It was cold.
As I think about it, that is the major takeaway. We have started this project much too late in the season (to suit our thin blood).
Carol has been worried about this event since before we bought the boat that sunk. Most of her concern has been seasickness. So I tried to pick a weather window that included as steady a sea state as possible. This one seemed perfect. Winds from 15 and diminishing, waves no more than three feet with a period of around 10 seconds. It just doesn't get much better than that, unless it's all of that and lows around 78 degrees. The low was not 78 degrees, and we are in the elements. Even with the diminished wind, what wind there was came basically slightly off of forward, and we added the wind we generated into the equation. It made for a long night.
The slowing down part? Poor planning on my part. I thought the passage was around 24 hours, based on several people who had done similar passages. I never did the math.
Sea Bird motors at a comfortable 6 knot cruising speed. After we left Skull Creek, I set the throttle at that speed. Currents took some of it off, but then we reached the ocean, cleared the inlet, and set up on our rhumb line for St. Mary's. Since we left around 8:30, I thought the next morning around the same time would be a perfect time to arrive, as I didn't want to enter an unfamiliar port in the dark. My GPS kindly did the figuring for me and told me excitedly that my arrival time at current speed would be around 1:00. In the morning. Hummm...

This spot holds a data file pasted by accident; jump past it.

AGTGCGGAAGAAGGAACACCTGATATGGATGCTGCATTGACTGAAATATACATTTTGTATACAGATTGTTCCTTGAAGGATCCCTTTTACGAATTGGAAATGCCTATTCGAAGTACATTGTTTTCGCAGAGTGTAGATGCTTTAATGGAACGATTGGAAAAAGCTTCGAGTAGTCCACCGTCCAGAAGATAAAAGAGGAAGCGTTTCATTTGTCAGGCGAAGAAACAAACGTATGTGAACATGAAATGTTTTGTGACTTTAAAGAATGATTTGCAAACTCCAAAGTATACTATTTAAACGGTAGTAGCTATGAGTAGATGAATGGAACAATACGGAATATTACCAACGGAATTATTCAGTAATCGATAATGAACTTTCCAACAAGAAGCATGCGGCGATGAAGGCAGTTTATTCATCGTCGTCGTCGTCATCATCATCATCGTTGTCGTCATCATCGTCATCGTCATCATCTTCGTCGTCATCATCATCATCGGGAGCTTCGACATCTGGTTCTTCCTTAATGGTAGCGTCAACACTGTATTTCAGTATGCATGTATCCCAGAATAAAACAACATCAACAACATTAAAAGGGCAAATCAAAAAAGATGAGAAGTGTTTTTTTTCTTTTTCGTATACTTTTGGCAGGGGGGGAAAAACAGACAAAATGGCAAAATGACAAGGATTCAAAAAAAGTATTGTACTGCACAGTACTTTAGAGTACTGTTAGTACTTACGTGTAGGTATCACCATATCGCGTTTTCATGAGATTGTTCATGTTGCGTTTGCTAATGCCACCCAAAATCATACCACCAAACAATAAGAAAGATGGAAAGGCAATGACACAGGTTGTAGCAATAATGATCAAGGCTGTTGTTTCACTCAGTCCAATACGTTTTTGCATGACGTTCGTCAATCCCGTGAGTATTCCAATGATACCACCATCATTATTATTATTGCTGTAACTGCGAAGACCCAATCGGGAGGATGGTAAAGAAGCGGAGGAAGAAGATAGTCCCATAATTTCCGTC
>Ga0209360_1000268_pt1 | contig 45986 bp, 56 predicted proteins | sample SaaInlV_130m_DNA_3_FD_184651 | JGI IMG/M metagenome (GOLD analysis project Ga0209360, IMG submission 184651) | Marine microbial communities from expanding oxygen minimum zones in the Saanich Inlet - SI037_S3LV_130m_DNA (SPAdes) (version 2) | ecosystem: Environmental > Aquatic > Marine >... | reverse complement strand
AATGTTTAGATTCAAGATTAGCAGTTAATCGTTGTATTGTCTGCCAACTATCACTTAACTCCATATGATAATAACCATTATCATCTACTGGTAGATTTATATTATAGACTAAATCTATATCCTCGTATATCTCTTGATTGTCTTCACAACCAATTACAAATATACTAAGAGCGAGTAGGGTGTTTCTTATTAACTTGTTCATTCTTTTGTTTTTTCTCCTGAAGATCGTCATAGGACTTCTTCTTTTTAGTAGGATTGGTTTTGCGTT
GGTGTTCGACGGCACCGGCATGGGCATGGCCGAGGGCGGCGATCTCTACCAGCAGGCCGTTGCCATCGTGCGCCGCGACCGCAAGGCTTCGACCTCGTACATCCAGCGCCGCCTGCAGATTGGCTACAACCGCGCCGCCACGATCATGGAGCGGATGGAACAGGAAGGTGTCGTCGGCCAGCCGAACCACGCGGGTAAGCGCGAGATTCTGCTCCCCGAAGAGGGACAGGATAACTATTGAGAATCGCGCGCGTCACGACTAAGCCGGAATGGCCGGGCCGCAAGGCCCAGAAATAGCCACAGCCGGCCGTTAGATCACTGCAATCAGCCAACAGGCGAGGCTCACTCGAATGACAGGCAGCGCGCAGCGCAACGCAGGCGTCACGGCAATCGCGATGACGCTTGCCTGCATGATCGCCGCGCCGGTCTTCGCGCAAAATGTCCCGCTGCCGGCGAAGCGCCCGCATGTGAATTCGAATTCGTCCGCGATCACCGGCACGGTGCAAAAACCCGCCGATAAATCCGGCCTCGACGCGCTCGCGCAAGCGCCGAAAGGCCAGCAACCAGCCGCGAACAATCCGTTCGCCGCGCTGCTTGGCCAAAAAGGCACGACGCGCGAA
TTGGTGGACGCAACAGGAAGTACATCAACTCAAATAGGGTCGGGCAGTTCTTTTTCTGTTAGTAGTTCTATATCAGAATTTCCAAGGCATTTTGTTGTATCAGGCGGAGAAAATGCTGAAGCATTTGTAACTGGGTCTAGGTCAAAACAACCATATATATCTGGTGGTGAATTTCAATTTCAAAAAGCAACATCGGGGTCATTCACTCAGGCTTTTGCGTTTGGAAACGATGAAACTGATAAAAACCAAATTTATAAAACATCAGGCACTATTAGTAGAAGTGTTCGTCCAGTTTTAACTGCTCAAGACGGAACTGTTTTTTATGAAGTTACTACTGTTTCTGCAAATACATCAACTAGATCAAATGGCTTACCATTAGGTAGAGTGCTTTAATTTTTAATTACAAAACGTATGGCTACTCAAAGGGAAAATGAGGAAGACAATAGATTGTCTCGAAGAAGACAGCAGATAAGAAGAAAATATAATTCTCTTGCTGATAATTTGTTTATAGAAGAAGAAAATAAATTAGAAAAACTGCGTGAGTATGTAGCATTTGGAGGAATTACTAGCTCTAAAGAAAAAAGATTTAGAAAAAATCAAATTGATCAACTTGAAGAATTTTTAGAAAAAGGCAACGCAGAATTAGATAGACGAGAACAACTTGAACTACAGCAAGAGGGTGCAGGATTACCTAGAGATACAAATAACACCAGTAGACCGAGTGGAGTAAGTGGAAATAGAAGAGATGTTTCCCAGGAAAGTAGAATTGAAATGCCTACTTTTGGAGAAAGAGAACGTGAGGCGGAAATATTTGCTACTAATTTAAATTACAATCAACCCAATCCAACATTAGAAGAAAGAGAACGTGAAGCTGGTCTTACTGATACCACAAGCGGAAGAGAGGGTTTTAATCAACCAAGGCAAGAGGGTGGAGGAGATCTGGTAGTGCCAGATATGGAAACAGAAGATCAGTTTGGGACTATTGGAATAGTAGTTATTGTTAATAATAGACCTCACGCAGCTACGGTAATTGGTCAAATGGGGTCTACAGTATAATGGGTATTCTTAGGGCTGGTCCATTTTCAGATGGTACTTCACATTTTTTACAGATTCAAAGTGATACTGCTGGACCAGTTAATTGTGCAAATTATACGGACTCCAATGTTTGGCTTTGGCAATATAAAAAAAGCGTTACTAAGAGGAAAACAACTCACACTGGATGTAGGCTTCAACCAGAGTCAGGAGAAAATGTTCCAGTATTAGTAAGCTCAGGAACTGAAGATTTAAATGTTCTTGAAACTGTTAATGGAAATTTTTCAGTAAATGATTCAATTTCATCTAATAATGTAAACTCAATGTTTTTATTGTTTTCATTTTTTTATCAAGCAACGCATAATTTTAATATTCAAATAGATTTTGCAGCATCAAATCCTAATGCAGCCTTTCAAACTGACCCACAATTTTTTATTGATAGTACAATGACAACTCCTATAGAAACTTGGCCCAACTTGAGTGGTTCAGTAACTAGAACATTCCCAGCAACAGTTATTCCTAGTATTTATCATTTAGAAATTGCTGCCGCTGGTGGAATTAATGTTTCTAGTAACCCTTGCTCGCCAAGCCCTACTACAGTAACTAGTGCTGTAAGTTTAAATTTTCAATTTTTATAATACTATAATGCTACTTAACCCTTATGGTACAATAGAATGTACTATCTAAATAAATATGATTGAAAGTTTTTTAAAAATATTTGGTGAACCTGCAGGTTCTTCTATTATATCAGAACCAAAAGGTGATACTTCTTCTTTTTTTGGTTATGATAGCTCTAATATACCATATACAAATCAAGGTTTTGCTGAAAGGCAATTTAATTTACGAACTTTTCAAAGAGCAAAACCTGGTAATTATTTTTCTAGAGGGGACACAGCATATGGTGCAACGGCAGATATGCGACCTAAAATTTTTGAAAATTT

So I decreased speed to five knots. That would put us there around 6:00am, hopefully just after sunrise (another thing I didn't check). It did add five hours to our time behind the wheel. Oh, and it conserved diesel. Rookie.
On the wildlife front, Carol saw loggerhead turtles, a herd(?) of jellyfish, and dolphin came out to say hello, swimming right beside the boat.
We still got there before sunrise and spent about an hour waiting for the sunrise. Carol got some spectacular shots.
The night was spent alternating two hour watches. Between radar, snacks, coffee, chicken and dumplings and autopilot, we got through it pretty well. I think we made a pretty good team. I don't think, however, we will be doing that again anytime soon, at least at that temperature setting. I'm too old.
So we have decided we are tired of being behind the temperature curve, and we are going to get ahead of it. We have plotted a course that should put us in Ft Lauderdale in the next four days or so. That should put us in the weather sweet spot.
Pictures are below.